In "Founding Mothers," Roberts tells the fascinating yet overlooked story of the women who helped create a new nation. While the men were debating the merits of revolution, these women were living it even as the Redcoats landed on their doorsteps.
Cokie Roberts's number one "New York Times" bestseller, "We Are Our Mothers' Daughters," examined the nature of women's roles throughout history and led "USA Today" to praise her as a "custodian of time-honored values." Her second bestseller, "From This Day Forward," written with her husband, Steve Roberts, described American marriages throughout history, including the romance of John and Abigail Adams. Now Roberts returns with "Founding Mothers," an intimate and illuminating look at the fervently patriotic and passionate women whose tireless pursuits on behalf of their families -- and their country -- proved just as crucial to the forging of a new nation as the rebellion that established it.
While much has been written about the men who signed the Declaration of Independence, battled the British, and framed the Constitution, the wives, mothers, sisters, and daughters they left behind have been little noticed by history. Roberts brings us the women who fought the Revolution as valiantly as the men, often defending their very doorsteps. While the men went off to war or to Congress, the women managed their businesses, raised their children, provided them with political advice, and made it possible for the men to do what they did. The behind-the-scenes influence of these women -- and their sometimes very public activities -- was intelligent and pervasive.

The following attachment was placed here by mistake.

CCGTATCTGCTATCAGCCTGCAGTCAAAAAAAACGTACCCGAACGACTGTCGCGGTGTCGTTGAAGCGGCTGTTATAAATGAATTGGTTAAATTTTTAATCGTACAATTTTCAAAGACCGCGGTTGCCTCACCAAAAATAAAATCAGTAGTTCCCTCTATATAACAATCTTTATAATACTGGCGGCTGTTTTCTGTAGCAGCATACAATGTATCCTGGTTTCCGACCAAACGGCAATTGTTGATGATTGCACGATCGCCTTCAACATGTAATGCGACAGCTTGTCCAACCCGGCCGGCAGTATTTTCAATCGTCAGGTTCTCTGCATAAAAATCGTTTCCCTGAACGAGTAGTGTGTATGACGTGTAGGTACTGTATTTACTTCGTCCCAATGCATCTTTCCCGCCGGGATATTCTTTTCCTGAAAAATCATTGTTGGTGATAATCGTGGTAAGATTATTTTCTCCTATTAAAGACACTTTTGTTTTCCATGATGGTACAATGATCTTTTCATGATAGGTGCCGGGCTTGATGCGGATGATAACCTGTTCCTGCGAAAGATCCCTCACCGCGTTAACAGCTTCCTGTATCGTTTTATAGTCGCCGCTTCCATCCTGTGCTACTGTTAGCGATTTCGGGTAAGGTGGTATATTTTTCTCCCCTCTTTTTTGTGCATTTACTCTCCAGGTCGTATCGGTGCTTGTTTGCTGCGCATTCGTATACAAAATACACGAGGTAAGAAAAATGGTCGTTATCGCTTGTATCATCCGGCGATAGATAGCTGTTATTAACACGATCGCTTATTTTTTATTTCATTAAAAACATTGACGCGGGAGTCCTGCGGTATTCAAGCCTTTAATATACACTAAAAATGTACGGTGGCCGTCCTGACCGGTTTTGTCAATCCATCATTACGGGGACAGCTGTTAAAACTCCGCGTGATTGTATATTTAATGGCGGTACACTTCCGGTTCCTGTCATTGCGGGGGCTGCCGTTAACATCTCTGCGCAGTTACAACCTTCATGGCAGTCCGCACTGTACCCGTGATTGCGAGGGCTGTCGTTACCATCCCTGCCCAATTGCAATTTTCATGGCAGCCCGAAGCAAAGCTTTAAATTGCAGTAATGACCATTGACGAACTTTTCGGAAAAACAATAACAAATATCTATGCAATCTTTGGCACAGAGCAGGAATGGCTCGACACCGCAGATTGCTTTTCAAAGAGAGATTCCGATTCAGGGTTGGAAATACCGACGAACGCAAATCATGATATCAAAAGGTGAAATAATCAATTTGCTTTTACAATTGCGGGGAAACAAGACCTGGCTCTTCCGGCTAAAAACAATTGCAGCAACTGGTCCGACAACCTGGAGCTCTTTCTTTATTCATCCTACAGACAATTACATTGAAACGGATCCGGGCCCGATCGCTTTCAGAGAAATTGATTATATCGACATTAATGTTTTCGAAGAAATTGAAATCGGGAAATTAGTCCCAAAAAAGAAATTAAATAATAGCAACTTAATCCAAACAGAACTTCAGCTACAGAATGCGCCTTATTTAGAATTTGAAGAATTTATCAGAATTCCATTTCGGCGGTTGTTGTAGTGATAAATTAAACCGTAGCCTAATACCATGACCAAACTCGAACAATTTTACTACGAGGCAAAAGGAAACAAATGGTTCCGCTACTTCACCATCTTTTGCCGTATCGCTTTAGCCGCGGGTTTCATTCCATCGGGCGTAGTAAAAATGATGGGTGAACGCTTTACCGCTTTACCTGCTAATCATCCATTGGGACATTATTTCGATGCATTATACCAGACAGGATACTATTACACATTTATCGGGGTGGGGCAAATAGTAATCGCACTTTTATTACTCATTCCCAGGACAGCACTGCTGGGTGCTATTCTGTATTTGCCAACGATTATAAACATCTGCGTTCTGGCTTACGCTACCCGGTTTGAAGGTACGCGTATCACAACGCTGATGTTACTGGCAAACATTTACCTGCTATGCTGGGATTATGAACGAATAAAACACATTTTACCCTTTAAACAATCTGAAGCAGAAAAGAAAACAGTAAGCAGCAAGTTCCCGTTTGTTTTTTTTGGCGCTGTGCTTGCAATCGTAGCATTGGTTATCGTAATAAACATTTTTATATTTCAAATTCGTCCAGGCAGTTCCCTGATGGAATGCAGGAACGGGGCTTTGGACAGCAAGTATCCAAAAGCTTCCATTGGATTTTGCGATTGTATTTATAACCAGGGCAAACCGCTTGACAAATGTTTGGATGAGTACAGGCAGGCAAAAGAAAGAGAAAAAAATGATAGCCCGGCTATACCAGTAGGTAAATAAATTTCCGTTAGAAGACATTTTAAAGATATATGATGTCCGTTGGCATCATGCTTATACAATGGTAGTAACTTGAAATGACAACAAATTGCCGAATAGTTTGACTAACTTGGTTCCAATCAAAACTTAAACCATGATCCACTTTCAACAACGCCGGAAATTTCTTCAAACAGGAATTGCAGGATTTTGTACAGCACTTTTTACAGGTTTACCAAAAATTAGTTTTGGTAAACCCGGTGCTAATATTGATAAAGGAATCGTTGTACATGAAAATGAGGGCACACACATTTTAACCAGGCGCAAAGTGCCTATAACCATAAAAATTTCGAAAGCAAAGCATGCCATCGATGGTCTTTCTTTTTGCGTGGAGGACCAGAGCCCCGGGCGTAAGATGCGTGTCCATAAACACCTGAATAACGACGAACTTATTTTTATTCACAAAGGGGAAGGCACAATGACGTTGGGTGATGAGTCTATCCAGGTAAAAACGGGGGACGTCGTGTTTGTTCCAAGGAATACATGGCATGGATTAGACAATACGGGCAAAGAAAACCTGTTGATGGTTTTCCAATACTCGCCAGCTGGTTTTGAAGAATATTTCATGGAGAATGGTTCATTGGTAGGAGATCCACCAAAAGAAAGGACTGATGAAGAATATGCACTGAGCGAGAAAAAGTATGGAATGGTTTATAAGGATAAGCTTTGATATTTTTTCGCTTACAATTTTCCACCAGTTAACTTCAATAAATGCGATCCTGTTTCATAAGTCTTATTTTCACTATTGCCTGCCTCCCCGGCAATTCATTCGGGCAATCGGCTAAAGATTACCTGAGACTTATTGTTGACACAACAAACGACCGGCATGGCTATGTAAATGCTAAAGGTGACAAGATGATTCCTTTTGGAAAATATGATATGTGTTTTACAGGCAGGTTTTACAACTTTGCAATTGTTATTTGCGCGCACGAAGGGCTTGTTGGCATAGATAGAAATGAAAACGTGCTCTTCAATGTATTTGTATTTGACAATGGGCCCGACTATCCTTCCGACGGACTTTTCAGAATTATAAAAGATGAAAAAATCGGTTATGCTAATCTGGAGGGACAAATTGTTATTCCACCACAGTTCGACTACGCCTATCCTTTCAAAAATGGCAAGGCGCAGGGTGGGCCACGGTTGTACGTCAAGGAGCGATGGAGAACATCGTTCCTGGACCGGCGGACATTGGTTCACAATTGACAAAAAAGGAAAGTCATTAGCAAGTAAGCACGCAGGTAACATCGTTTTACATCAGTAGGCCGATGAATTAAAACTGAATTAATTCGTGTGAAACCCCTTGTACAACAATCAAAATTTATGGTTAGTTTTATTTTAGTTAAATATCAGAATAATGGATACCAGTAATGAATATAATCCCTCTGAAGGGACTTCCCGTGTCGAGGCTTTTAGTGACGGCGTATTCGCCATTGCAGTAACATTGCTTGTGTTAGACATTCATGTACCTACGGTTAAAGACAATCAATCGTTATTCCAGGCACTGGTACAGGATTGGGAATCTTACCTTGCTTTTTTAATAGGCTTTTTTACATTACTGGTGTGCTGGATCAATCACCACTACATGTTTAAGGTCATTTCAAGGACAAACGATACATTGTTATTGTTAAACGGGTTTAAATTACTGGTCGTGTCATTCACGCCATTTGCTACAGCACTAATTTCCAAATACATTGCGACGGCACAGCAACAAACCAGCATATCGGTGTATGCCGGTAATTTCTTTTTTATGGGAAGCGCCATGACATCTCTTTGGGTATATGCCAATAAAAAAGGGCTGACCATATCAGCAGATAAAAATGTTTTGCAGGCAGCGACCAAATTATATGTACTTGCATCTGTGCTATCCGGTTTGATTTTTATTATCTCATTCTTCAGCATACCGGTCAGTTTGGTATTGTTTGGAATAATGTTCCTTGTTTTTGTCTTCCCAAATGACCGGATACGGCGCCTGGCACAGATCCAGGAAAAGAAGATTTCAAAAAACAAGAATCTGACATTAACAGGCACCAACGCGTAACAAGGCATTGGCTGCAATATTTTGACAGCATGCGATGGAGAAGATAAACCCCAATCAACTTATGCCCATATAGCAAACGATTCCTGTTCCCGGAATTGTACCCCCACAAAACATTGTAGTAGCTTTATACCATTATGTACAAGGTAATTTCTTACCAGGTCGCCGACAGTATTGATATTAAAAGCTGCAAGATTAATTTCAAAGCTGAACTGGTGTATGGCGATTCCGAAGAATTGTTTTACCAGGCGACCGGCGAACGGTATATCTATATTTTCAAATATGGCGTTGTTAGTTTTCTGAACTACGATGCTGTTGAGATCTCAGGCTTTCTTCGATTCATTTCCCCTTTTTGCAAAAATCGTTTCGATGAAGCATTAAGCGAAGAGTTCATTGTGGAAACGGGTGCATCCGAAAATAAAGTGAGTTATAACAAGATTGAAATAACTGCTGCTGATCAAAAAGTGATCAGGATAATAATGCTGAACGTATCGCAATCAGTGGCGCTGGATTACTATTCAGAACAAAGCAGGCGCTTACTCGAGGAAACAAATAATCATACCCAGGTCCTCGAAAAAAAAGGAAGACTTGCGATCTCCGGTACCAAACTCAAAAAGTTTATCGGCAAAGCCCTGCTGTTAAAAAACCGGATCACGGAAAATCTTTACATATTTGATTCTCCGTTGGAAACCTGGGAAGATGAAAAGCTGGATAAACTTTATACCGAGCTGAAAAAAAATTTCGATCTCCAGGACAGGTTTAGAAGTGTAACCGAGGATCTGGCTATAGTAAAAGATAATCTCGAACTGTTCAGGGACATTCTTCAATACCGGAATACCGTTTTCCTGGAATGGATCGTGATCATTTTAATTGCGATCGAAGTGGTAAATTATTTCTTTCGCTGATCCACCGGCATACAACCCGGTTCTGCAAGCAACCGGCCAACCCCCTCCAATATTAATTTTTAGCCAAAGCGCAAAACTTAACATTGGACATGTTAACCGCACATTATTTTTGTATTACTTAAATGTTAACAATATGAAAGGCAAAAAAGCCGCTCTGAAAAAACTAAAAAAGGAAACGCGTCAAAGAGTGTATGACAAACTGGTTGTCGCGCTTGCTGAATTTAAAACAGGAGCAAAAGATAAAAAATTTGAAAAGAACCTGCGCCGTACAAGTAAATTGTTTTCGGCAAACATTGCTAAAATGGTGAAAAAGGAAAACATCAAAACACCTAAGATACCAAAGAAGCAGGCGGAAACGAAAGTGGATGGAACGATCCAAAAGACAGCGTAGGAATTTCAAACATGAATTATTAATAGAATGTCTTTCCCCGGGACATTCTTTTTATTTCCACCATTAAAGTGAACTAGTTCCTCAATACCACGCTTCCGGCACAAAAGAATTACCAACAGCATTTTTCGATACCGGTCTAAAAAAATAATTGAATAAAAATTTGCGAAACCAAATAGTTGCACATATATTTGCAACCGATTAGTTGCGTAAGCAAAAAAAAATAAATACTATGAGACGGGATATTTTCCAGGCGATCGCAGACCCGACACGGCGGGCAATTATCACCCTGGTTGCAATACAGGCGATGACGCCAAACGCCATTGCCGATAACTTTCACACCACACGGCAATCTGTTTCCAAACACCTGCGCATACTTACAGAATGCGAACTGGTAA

Drawing upon personal correspondence, private journals, and even favored recipes, Roberts reveals the often surprising stories of these fascinating women, bringing to life the everyday trials and extraordinary triumphs of individuals like Abigail Adams, Mercy Otis Warren, Deborah Read Franklin, Eliza Pinckney, Catherine Littlefield Green, Esther DeBerdt Reed, and Martha Washington -- proving that without our exemplary women, the new country might never have survived.
Social history at its best, "Founding Mothers" unveils the drive, determination, creative insight, and passion of the other patriots, the women who raised our nation. Roberts proves beyond a doubt that like every generation of American women that has followed, the founding mothers used the unique gifts of their gender -- courage, pluck, sadness, joy, energy, grace, sensitivity, and humor -- to do what women do best, put one foot in front of the other in remarkable circumstances and carry on.